What you do and eat, how you feel, and what your temperature is will be tracked and analyzed. Band aids will alert you before you are dehydrated and help correct your stress levels. Thermometers will indicate when there’s a flu outbreak in your school district. And your shoes and underwear will help improve your balance.

You will have extraordinary access to amazing insights about your life, about your own health and wellness, and also about the ecosystem around you.

Pretty scary isn’t it?! But it’s also pretty incredible. And I believe part of the answer to improving our collective health. 

Right now an army of entrepreneurs, innovators, and empowered patients are re-imagining what’s possible and building these technologies. It’s already happening. Billions of connected sensors are starting to measure, analyze and help change our behavior and thus our health forever. You will be able to track your health and wellness more accurately than your stock portfolio or your Web traffic. Your 24/7 Health Dashboard will show your past, present, and future wellness score. Best of all it will predict, suggest, and motivate you -- one breath -- one bite -- one step at a time to improve your health.

Why Outsource Your Health? Know Thyself!
I’ve often wondered why over the last 100 years so many of us have decided to outsource our health and wellness to someone else. I’m not sure how or why it happened, but it’s almost as if the norm became to outsource our health (to doctors, insurance companies, drugs, the government), leaving others in charge of our well-being. Somewhere along the way, our own health became someone else’s problem, and something to treat tomorrow.

Empowered Patients and the Digital Revolution
The good news is that two significant conditions are different now: First, the rise of the empowered patient. People are taking charge of their health -- both out of necessity and out of personal preference; And second, the digital revolution is finally infiltrating healthcare. With the foundation of the social web and connected sensors everywhere, a new era of innovation is possible. And now thousands of innovators, designers, doctors, and entrepreneurs are in the process of redesigning our future health.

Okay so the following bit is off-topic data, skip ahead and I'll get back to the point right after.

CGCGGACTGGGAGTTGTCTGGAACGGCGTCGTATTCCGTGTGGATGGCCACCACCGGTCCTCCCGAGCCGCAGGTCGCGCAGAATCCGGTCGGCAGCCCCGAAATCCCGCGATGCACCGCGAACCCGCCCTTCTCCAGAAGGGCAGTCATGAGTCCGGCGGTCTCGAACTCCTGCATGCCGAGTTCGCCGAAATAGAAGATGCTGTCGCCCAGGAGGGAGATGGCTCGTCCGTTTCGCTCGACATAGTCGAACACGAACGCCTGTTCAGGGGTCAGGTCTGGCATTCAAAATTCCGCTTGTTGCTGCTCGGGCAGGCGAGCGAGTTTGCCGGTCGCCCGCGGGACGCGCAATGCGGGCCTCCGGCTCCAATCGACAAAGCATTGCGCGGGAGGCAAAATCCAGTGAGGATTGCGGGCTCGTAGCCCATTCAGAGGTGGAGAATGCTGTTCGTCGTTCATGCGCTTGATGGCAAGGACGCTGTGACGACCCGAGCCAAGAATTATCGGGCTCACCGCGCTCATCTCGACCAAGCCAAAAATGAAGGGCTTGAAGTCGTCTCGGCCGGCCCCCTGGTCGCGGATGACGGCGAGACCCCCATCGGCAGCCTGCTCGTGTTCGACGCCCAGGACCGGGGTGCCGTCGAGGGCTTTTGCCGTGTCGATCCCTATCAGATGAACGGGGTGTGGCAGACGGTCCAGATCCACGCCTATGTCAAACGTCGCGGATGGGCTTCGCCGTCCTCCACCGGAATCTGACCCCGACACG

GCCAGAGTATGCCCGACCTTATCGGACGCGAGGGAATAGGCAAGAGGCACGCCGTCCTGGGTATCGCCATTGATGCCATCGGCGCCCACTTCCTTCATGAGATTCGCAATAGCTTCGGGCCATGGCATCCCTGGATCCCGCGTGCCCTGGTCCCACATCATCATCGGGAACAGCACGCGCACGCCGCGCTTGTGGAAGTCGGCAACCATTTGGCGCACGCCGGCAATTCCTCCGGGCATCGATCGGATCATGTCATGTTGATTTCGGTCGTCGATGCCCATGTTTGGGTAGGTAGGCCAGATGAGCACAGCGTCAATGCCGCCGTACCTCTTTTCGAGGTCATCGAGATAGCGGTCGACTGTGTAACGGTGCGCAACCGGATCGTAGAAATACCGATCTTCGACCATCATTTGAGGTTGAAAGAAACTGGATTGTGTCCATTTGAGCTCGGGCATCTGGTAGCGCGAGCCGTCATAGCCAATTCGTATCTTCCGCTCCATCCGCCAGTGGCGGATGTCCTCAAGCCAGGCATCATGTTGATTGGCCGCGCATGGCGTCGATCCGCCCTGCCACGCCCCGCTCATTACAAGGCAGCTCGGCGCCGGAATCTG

Automating Behavior Change
Empowering people to acknowledge preventive health is a step-by-step process; change is hard. Behavior change is even harder. Fortunately, the social web, data, design, and personalized medicine are helping.

But for the progress I’ve described to truly work, and make a meaningful impact on our health and wellness, I believe there are 10 essential characteristics that innovators will need to tackle to transform our collective health and facilitate behavior change:

The 10 Rules to Automating Behavior Change

1. Natural Design - for the masses to adopt a quantified world the process needs to be beautiful and inspire trust and confidence.
2. Persistent and Automatic - data must be collected continuously and automatically to make the process easy and data set comprehensive.
3. Embedded and Integrated - technology should be seamlessly woven into our clothes, in our car seats, and design to work in and on our bodies.
4. Invisible - the best technology will disappear into the background.
5. Everyday Life - these will not be health and wellness devices. They will be designed into our life: refrigerators, car steering wheels, airplane seats, toilets and so on.
6. Comfortable - make things comfortable or no one will use them.
7. Predictive - It’s one thing to tell you what happened. It’s magic to show you what’s about to happen.
8. Incremental - behavior change is about small steps and incremental progress over time. Let’s help people eat elephants one bite at a time rather than in one sitting as is the case now.
9. Intelligent - the best tools will learn and get more intelligent over time.
10. Useful - technology is not about novelty or games. This is about providing value and making a measurable impact so we can all live happier healthier lives.

We’re very much at the beginning of an exciting new era, where technology, design, and innovation will help us change our behavior and improve our health. When we get this right, this will be one of the most important innovations of our time.